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Surprising Science

More Efficient Farming Practices Will Prevent Future Hunger

The world’s population is expected to hit 10 billion this century. Future widespread hunger is a palpable fear. New research shows that it need not be.

What’s the Latest?


With the planet’s population expected to reach 10 billion sometime before the next century, there exists a palpable fear that mankind’s agricultural capabilities will fail to produce enough food to feed that many people. New research led by scientists at the University of Minnesota suggests otherwise. Their new study, published in the journal Science, says the world could easily provide for all its future citizens as long as habits leading to agricultural inefficiency and wastefulness are subdued in the near future.

What’s the Big Idea?

According to this report in The Guardian, current farming practices are remarkably wasteful. About half the fertilizer and over 60% of the nitrogen used to rear the world’s crops is misused — often poured on in excess to little effect. One-third to half of the world’s crops end up going to waste, usually because infrastructure in developing countries lacks the updates necessary to maximize output. Also, tackling a somewhat more contentious subject, the study noted that our agricultural outputs today would be enough to feed 10 billion people except for one major diverting of resources. From The Guardian:

The research also found that at least 4 billion people could be fed with the crops we currently devote to fattening livestock, fuelling the argument that the over-reliance on meat in the west and among the growing middle classes in the developing world is an increasing problem when it comes to feeding the world.

The study seems to take the stance that a heightened focus on efficiency, an effort to minimize waste, and sacrifices made by meat-reliant societies would be enough to easily feed 10 billion people. 

Keep reading at The Guardian

Photo credit: Kasper Nymann / Shutterstock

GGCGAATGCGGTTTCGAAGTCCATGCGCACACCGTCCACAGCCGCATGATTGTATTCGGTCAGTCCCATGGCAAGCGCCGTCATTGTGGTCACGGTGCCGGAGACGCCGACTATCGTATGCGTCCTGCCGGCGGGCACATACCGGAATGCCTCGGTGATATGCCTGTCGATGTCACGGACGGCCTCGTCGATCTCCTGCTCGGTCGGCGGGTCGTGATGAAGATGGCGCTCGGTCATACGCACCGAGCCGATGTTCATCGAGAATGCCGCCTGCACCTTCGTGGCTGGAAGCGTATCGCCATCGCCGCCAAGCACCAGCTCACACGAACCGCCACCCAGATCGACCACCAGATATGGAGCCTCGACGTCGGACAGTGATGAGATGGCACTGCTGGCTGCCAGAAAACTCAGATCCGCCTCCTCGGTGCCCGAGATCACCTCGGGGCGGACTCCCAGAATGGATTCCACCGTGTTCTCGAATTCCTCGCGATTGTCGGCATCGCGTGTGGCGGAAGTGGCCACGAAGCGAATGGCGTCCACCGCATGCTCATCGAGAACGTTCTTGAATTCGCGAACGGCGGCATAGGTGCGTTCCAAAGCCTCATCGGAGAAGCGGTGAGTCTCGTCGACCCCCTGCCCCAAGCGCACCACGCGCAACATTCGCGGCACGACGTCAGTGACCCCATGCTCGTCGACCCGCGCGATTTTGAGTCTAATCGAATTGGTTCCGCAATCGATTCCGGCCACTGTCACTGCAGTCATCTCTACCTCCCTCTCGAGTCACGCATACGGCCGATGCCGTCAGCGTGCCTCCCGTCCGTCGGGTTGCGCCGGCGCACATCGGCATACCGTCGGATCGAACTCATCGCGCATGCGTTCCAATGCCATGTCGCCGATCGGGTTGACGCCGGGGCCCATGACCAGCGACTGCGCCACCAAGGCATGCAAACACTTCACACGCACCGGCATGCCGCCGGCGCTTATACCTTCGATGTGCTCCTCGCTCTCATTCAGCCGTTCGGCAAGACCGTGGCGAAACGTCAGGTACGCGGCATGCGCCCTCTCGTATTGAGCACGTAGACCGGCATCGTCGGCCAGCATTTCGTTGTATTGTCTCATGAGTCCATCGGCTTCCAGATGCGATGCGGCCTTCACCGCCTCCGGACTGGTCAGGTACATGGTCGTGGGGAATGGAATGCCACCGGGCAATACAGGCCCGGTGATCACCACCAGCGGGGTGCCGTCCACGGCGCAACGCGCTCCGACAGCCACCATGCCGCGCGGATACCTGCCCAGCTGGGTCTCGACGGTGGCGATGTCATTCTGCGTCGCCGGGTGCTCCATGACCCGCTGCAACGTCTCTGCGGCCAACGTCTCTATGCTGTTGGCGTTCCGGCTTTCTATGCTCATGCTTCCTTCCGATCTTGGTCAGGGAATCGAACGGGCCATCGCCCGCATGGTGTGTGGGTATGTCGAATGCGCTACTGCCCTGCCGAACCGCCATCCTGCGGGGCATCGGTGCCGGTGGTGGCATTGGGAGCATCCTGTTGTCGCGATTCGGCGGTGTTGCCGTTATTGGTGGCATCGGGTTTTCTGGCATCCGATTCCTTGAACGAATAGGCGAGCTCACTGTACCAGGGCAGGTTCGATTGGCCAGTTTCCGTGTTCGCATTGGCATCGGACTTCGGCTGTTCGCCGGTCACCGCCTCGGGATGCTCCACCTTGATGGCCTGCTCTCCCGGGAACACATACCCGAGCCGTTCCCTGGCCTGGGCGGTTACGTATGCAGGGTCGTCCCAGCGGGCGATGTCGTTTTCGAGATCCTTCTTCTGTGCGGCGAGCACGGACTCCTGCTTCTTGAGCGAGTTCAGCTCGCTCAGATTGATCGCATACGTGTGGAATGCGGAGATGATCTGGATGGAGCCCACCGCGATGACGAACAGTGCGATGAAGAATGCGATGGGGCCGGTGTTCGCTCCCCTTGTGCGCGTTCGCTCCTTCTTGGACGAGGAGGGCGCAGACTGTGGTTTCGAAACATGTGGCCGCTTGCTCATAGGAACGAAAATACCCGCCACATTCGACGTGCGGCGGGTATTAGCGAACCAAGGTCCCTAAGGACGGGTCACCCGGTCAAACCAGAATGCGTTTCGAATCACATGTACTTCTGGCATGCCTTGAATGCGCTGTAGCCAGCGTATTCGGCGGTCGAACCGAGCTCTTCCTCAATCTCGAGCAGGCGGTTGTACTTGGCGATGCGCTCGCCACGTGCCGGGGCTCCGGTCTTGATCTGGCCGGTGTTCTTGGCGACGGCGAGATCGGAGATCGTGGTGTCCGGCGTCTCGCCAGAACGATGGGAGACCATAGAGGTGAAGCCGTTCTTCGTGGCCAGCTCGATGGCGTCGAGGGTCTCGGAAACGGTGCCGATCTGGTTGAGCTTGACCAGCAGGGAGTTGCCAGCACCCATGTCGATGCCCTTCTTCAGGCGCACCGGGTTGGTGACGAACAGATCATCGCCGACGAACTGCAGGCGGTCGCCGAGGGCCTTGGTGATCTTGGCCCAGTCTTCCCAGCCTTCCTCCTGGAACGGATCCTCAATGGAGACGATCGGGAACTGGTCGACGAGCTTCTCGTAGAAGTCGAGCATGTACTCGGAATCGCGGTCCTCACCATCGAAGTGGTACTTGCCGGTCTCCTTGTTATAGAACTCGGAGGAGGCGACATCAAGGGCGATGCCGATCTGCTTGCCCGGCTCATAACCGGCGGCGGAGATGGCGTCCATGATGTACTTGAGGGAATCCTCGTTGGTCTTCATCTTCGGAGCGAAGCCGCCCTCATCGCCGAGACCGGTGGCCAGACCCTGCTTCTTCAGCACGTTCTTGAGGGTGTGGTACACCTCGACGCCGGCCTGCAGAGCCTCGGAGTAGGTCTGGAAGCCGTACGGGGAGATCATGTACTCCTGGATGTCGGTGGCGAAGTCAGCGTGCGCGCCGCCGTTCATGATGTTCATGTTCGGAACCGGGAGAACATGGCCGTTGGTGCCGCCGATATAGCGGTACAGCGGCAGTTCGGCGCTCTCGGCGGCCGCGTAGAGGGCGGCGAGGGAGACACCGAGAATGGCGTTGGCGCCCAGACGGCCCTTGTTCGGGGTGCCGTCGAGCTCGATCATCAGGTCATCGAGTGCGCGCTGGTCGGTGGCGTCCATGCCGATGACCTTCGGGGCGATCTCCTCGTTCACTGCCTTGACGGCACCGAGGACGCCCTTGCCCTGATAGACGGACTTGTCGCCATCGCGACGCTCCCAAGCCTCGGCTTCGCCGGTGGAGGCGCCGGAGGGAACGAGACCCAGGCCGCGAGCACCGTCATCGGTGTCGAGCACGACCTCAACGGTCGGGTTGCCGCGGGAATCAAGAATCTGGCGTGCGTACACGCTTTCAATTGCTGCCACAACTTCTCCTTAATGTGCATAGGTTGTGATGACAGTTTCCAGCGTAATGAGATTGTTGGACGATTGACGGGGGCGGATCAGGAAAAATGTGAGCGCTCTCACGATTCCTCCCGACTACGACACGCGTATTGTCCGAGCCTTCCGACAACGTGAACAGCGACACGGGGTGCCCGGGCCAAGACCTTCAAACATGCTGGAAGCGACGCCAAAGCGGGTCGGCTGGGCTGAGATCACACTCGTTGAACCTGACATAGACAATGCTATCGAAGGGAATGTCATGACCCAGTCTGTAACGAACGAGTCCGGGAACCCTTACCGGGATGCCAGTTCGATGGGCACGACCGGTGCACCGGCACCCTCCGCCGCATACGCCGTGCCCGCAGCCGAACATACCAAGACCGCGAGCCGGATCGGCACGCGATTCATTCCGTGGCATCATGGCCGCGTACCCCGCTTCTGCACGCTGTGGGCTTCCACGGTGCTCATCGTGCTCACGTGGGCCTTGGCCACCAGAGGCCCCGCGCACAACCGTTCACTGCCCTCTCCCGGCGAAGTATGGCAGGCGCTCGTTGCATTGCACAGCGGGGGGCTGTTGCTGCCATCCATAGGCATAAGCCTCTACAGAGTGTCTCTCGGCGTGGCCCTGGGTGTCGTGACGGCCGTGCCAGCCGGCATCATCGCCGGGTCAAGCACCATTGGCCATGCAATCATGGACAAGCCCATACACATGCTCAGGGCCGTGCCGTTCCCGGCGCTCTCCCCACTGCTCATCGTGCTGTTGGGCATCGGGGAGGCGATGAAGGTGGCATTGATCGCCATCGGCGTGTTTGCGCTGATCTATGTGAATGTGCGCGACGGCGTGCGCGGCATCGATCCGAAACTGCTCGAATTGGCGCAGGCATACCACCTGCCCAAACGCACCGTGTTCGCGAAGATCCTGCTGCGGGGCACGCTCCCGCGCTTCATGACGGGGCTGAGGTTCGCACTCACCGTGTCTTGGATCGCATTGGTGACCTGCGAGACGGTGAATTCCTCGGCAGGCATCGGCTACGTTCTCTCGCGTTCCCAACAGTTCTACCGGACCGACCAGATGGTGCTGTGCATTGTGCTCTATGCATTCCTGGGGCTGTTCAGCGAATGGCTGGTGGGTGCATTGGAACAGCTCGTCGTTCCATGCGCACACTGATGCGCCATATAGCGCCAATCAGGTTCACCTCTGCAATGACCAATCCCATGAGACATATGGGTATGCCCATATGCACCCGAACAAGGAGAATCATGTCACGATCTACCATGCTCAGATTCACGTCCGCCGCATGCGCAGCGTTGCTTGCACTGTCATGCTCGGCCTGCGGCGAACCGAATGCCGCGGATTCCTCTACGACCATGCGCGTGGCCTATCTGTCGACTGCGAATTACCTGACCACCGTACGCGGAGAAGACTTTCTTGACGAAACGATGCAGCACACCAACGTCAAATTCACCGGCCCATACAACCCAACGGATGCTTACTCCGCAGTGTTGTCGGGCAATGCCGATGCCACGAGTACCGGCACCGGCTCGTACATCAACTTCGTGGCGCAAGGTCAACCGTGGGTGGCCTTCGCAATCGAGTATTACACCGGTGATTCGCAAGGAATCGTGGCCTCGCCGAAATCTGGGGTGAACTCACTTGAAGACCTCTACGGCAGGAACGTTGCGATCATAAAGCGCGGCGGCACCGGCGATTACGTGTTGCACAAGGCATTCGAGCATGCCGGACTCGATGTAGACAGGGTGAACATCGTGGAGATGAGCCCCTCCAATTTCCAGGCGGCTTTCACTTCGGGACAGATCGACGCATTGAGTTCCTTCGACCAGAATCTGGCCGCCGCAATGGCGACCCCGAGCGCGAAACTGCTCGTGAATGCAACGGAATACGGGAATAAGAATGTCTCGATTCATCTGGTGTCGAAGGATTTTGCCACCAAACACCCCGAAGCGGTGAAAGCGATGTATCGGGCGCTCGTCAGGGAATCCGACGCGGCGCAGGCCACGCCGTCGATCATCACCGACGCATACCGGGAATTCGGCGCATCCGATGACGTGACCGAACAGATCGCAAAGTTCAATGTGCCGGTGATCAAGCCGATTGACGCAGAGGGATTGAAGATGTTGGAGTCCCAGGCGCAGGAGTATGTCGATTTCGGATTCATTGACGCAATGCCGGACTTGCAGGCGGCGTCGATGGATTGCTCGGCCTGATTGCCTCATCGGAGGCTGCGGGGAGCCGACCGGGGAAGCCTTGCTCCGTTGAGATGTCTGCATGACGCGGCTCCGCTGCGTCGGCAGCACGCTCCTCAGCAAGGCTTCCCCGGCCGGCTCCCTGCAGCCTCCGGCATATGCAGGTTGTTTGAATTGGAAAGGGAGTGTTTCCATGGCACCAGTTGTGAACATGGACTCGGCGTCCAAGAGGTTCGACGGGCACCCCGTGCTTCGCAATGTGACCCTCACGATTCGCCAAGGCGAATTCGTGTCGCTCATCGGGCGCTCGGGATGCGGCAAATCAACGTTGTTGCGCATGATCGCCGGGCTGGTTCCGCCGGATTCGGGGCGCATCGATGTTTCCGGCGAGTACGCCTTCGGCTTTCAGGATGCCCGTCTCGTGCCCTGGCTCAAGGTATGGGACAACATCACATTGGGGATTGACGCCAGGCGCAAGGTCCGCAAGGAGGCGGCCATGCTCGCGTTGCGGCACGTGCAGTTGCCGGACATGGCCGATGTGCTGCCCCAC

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  Novelist Jonathan Safran Foer wants you to stop eating meat—not because he cares so much about the fluffy animals, but because it’s killing the environment. In his Big Think interview Foer shared with us just how devastating the factory farm industry is, something he learned while researching his first work of non-fiction, Eating Animals. “Animal agriculture is the number one cause of global warming, and yet very few people, including people who are normally quite political and quite moral and moralizing, talk about it.  And even fewer people act on their concerns about where food comes from.” The reason changing Americans’ eating habits is so difficult is because eating meat is ingrained in our cultural narratives as Americans. “Food is not just fact and it’s not just reason; it’s culture, it’s personal identity,” Foer says. “It’s what our parents and our grandparents fed us, it’s how we think of ourselves, and it’s always attached to some kind of a story.  And that confuses things.  The Thanksgiving turkey confuses things.  The Christmas ham confuses things.  Every family has its own version.” And creating a new narrative that excludes meat will be tough largely because Americans are subsidized to eat this way. American farm subsidies lower the price of meat while encouraging inhumane and environmentally damaging farming practices, so much so that the real cost of a 50-cent hamburger, factoring in environmental costs, is actually $200. Plus, the subsidies hamstring farmers that use traditional, non-industrial methods of farming: “We have now created an economic system which is very advantageous to feed animals unnaturally, house them unnaturally, and raise genetic stocks that are destined for illness,” Foer says.  “And the small farmers, who are really the heroes of my book, farmers at places like Niman Ranch, farmers like Frank Reese at Good Shepard, farmers like Paul Willis, are at a severe economic disadvantage for doing things the right way; for being environmentally responsible; for treating their animals like animals rather than like rocks or pieces of wood.” Foer told us that change is very necessary but possible, debunking the idea that industrialized factory farming is necessary to feed the world. The idea that factory farming is necessary to feed the nearly 7 billion inhabitants of earth is “not only untrue, it’s the opposite of the truth,” he says. “It takes seven calories of food input into an animal to produce one calorie of food output.  It’s an extraordinarily inefficient way to produce food.” And if the Chinese and Indians begin to eat like American do, which has been the trend in the developing world, “we’re going to have to farm twice as many animals as we do now.” That would amount to 100 billion animals every year.  Foer also spoke to us about his fiction work, telling us that he values the freedom of fiction but that the same freedom is what makes fiction so difficult. And he gave us his take on the film adaptation of his debut novel “Everything Is Illuminated” as well as his thoughts about the form of the novel in the age of the iPad. Literature has always been “slower than the other art forms to grapple with technological and cultural changes…and I think that’s one of the things that people love so much about it,” he said. Whereas music and the visual arts have changed dramatically in the past 100 years, literature has remained largely the same. “Maybe it’s been the saving grace of literature to be so conservative,” Foer muses. “But maybe it will contribute to its death.”    

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